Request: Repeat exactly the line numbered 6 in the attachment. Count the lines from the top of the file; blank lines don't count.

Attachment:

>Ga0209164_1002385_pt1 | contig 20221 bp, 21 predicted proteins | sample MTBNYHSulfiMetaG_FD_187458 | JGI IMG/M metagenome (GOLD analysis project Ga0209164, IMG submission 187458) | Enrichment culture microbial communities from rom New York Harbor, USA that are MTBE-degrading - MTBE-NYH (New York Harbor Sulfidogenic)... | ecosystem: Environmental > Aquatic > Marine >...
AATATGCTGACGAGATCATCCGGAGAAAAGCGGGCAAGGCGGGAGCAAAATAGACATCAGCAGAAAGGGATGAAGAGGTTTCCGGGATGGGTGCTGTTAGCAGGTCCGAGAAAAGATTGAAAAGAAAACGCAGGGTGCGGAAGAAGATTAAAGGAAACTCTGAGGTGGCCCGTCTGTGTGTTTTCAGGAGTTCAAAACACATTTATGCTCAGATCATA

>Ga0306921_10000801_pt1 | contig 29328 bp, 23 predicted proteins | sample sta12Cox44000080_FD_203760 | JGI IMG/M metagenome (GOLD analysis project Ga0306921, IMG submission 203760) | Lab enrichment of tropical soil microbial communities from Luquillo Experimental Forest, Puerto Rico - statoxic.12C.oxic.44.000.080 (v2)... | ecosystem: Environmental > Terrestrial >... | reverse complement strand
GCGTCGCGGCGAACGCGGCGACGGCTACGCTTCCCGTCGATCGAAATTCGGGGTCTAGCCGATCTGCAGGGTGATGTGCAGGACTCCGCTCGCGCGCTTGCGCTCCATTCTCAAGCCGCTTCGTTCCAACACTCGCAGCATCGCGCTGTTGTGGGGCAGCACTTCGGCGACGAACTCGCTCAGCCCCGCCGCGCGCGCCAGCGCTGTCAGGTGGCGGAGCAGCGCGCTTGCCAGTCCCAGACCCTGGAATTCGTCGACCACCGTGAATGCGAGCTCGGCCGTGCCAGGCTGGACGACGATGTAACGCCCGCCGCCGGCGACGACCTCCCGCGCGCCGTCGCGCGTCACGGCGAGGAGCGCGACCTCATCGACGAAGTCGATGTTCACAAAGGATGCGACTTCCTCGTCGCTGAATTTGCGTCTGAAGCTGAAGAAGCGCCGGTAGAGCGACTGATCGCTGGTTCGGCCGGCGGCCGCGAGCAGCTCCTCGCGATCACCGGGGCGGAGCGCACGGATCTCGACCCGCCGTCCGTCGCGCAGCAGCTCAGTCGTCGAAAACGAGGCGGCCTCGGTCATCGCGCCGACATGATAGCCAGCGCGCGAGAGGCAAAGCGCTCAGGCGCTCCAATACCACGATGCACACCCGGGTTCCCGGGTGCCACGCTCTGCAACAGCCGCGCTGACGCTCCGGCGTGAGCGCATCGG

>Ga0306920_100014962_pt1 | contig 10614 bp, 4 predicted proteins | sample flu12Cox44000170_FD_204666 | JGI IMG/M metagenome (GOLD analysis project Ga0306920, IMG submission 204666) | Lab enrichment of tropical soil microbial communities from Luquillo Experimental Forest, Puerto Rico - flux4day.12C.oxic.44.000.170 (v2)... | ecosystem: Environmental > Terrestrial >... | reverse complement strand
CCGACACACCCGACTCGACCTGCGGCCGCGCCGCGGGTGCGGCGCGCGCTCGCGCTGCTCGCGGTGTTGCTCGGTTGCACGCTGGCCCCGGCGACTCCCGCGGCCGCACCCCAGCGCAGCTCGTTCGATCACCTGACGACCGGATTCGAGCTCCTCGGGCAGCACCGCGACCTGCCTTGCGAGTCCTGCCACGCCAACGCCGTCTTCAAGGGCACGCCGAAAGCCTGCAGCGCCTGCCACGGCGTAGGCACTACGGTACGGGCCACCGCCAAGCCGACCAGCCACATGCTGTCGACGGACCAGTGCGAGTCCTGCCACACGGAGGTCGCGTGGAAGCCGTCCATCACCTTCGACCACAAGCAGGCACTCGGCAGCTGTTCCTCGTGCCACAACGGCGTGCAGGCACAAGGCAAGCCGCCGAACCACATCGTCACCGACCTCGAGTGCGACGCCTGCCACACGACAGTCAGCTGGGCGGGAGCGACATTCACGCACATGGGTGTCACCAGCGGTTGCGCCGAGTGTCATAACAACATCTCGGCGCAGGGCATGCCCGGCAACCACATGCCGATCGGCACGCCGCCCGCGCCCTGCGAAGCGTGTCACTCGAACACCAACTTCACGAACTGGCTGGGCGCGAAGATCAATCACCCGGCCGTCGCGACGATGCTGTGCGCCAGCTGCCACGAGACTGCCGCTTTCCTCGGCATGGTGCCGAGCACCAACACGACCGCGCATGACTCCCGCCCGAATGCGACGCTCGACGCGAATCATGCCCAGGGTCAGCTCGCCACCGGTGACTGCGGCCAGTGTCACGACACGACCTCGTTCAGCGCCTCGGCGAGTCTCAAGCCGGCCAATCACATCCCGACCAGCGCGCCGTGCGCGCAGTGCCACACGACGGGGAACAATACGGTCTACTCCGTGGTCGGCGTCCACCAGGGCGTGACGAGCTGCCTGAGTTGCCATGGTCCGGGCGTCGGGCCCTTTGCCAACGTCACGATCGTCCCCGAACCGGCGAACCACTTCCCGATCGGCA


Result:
CCGACACACCCGACTCGACCTGCGGCCGCGCCGCGGGTGCGGCGCGCGCTCGCGCTGCTCGCGGTGTTGCTCGGTTGCACGCTGGCCCCGGCGACTCCCGCGGCCGCACCCCAGCGCAGCTCGTTCGATCACCTGACGACCGGATTCGAGCTCCTCGGGCAGCACCGCGACCTGCCTTGCGAGTCCTGCCACGCCAACGCCGTCTTCAAGGGCACGCCGAAAGCCTGCAGCGCCTGCCACGGCGTAGGCACTACGGTACGGGCCACCGCCAAGCCGACCAGCCACATGCTGTCGACGGACCAGTGCGAGTCCTGCCACACGGAGGTCGCGTGGAAGCCGTCCATCACCTTCGACCACAAGCAGGCACTCGGCAGCTGTTCCTCGTGCCACAACGGCGTGCAGGCACAAGGCAAGCCGCCGAACCACATCGTCACCGACCTCGAGTGCGACGCCTGCCACACGACAGTCAGCTGGGCGGGAGCGACATTCACGCACATGGGTGTCACCAGCGGTTGCGCCGAGTGTCATAACAACATCTCGGCGCAGGGCATGCCCGGCAACCACATGCCGATCGGCACGCCGCCCGCGCCCTGCGAAGCGTGTCACTCGAACACCAACTTCACGAACTGGCTGGGCGCGAAGATCAATCACCCGGCCGTCGCGACGATGCTGTGCGCCAGCTGCCACGAGACTGCCGCTTTCCTCGGCATGGTGCCGAGCACCAACACGACCGCGCATGACTCCCGCCCGAATGCGACGCTCGACGCGAATCATGCCCAGGGTCAGCTCGCCACCGGTGACTGCGGCCAGTGTCACGACACGACCTCGTTCAGCGCCTCGGCGAGTCTCAAGCCGGCCAATCACATCCCGACCAGCGCGCCGTGCGCGCAGTGCCACACGACGGGGAACAATACGGTCTACTCCGTGGTCGGCGTCCACCAGGGCGTGACGAGCTGCCTGAGTTGCCATGGTCCGGGCGTCGGGCCCTTTGCCAACGTCACGATCGTCCCCGAACCGGCGAACCACTTCCCGATCGGCA